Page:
Diary

26th September 1997 at 01:00
The London borough of Hackney has been rather good on fear and loathing recently, what with all the shenanigans over the controlling Labour group splitting into a million resentful factions; hit squads being invited in and then former socialists joining the Conservatives. Confused? Most people were, especially when it emerged that the sending in of said hit squad was publicly welcomed by everyone involved.

It now emerges that Hackney's unique culture is infectious. A fax slides onto Carborundum's desk, which is a letter from one Brian Briscoe - chief executive of the Local Government Association - to Michael Bichard, permanent secretary at the Department of Education and Employment.

Mr Briscoe, it emerges, is not a happy bunny. "I was glad to see that Ann (sic) Sofer was included in the team for Hackney," the letter begins. "She was the front-runner among the names I identified - especially because of her experience and availability." So far, so good: now the real point emerges.

"I was a little disappointed to see that the press coverage did not acknowledge our support in finding this nomination, as I thought that was your intention. Perhaps we could agree how this could be handled in future."

Ouch. Mr Briscoe acknowledges that it had not been appropriate before the hit squad announcement for the LGA to make its involvement public, adding: "but the coverage today condemns LEAs generally by not acknowledging that we are trying to be helpful when - as occasionally will happen - things go wrong in some places."

He ends, sternly: "Ministers will know that Graham Lane was publicly supportive of intervention (which is not always easy in relation to member authorities) and we would appreciate some credit."

Carborundum will expect to see this reasonable request granted forthwith. Or, possibly, when Hell freezes over.

Builders have already moved in at Newcombe House, the grim tower block which has accommodated staff at the now-defunct Schools Curriculum and Assessment Authority during their glory years. Staff therefore found themselves picking their way over the rubble as they wandered in for a valedictory bash.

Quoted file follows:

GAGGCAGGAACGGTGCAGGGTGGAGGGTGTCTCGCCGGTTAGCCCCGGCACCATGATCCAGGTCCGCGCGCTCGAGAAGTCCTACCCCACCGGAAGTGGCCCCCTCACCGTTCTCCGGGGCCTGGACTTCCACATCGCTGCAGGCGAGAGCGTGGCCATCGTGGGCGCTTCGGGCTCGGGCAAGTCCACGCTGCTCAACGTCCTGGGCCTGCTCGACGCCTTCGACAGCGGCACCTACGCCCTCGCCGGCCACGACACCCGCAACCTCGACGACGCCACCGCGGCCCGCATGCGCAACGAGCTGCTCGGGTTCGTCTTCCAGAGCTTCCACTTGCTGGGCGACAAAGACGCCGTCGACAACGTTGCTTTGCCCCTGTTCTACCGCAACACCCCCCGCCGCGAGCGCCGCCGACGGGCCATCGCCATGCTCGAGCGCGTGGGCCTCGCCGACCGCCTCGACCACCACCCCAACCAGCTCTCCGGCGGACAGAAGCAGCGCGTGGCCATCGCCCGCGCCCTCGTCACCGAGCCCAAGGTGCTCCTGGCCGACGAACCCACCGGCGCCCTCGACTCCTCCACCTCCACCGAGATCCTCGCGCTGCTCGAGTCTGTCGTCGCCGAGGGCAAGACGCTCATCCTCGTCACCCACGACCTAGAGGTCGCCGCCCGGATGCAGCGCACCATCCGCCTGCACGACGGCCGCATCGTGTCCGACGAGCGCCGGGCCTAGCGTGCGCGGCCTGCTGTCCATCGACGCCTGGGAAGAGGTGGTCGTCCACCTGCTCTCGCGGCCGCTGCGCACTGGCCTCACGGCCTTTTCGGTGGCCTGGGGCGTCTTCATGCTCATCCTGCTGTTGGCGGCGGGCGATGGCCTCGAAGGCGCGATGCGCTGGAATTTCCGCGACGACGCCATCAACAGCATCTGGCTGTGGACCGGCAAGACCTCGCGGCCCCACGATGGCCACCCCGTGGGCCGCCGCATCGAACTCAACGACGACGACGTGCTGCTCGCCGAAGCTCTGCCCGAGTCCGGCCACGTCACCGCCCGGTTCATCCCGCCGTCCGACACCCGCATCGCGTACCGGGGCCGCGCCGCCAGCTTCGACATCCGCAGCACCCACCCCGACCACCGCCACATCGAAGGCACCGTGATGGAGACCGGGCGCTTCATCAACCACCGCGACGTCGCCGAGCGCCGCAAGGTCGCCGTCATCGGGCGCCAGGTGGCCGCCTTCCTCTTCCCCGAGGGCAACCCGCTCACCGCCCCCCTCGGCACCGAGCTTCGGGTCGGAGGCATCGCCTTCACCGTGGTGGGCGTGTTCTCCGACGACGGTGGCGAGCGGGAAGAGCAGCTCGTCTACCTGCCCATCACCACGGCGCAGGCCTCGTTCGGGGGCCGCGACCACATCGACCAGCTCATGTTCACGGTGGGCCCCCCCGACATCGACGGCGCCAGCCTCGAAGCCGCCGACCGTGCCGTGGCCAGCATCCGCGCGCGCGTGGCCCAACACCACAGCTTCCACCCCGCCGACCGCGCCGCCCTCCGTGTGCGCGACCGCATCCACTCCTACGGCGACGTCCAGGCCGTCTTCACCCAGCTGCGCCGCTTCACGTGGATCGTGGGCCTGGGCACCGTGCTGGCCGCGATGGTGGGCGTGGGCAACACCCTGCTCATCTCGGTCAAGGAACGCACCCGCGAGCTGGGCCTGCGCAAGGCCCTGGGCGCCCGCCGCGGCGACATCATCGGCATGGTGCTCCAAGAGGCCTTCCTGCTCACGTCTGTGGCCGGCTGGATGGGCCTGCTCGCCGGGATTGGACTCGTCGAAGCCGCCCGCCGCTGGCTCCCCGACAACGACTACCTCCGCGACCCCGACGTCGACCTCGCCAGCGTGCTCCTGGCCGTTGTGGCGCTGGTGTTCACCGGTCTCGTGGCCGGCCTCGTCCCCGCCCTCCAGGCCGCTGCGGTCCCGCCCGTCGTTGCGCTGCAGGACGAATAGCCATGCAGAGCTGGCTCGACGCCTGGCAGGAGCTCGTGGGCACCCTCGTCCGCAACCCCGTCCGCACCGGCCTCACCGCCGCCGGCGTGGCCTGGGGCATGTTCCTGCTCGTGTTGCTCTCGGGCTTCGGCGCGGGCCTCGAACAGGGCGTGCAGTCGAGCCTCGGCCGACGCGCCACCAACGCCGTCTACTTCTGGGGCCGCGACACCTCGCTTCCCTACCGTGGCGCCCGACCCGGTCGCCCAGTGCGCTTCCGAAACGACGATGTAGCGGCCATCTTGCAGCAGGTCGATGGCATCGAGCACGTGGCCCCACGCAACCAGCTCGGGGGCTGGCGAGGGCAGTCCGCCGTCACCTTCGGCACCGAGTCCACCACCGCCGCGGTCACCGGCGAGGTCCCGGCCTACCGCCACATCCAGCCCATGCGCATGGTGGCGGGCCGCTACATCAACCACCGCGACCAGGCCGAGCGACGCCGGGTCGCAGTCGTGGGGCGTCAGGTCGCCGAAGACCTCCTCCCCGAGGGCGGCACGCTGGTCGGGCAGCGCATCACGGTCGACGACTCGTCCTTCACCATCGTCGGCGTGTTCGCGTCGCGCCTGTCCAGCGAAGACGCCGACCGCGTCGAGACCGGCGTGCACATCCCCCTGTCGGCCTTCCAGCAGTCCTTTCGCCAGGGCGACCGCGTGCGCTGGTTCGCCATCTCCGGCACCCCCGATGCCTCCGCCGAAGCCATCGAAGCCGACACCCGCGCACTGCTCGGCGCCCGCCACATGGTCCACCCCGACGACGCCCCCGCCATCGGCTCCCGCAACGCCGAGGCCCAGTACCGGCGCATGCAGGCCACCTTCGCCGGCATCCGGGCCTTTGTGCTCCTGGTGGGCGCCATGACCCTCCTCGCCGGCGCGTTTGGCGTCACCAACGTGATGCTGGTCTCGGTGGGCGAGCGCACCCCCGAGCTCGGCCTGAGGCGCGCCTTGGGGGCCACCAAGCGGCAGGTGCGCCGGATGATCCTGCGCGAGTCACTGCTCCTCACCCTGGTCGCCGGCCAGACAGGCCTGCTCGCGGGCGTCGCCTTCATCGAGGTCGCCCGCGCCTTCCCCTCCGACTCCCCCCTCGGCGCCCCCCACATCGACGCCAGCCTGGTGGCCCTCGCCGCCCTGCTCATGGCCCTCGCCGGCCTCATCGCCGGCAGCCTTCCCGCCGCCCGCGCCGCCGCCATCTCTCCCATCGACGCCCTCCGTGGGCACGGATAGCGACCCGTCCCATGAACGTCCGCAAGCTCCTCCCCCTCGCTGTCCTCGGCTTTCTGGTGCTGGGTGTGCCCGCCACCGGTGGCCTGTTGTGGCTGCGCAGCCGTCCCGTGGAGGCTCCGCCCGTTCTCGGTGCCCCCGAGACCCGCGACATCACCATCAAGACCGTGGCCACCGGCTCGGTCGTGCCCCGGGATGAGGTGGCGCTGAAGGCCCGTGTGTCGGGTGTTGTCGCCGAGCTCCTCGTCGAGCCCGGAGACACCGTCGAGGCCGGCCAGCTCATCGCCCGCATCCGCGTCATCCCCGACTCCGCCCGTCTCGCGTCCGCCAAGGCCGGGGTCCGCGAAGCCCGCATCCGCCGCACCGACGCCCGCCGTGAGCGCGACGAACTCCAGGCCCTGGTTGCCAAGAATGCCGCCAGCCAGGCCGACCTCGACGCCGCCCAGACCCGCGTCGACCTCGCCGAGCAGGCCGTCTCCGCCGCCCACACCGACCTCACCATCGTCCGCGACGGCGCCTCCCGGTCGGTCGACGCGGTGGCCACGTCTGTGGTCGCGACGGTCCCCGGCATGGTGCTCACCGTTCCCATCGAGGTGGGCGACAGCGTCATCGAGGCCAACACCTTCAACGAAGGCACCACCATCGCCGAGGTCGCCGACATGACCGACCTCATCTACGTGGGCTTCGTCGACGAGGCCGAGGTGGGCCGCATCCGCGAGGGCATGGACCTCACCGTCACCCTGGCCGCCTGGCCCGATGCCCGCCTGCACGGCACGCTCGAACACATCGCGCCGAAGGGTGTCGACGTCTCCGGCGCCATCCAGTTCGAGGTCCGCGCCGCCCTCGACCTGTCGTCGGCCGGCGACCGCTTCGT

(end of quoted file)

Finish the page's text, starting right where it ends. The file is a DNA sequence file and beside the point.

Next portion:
The cheery mood was only slightly dented by Michael Richardson, the DFEE mandarin responsible for the nation's exams, who provoked an audible hiss when he described himself - ominously - as the quango's minder.

While the organisation has not yet been evicted - serious building work is needed at the new HQ, which once housed MI6 and its gang of hot and cold running spooks - the hot rumour among SCAA's policy boffins is that their concrete monstrosity in super-trendy Notting Hill Gate may eventually become yuppie flats, such is the astonishing view across West London which distracted them from their day jobs.

Of course the boys and girls at SCAA will get on harmoniously with their new colleagues at the National Council for Vocational Qualifications now they have been merged to form the Qualifications and Curriculum Authority.

But Dr Nick Tate, QCA's chief executive, is taking no chances in those long dark months during which his new mega-fiefdom will be scattered across London in various office blocks (none of which is large enough alone to take everyone and all their papers). He is employing the time-honoured headmaster's trick for preventing cliques, and has split all the friends up.

Little does the academic Dr Tate know the beast he's taken on. After years in charge of a handful of national curriculum tests, GCSEs and A-levels, he now finds himself running the Pandora's box that is vocational education - 16,000 exams in all.

Not only is the good doctor on a steep learning curve, but he's also fearfully good at looking enthusiastic.

Witnesses are still relishing the golden moments during which Dr Tate (special subject: the importance of a common culture) donned green wellies in a flooded garden to observe enthusiastically as "learners" shoved rods down blocked pipes for a NVQ in drain clearance.

No doubt Dr Tate is also learning - with joy - of the full range of subjects in which it is possible to be Not Very Qualified. The latest gems include qualifications in collecting blood, tending graveyards, and, horror of horrors, nuclear decommissioning.

Worryingly, the course on closing down atomic power stations is pitched at level two - the same as five good GCSEs to you and me.

Meanwhile the not-so-demonic-any-more Roger Ward, ebullient chief executive of the Association of Colleges, has been cut down to size by a colleague chatting to officials at a recent warm-white-wine do. Apparently she had known Mr Ward - he of champagne, expense account and Rolex fame - since he was six. The change since then? "Now he's in long trousers."

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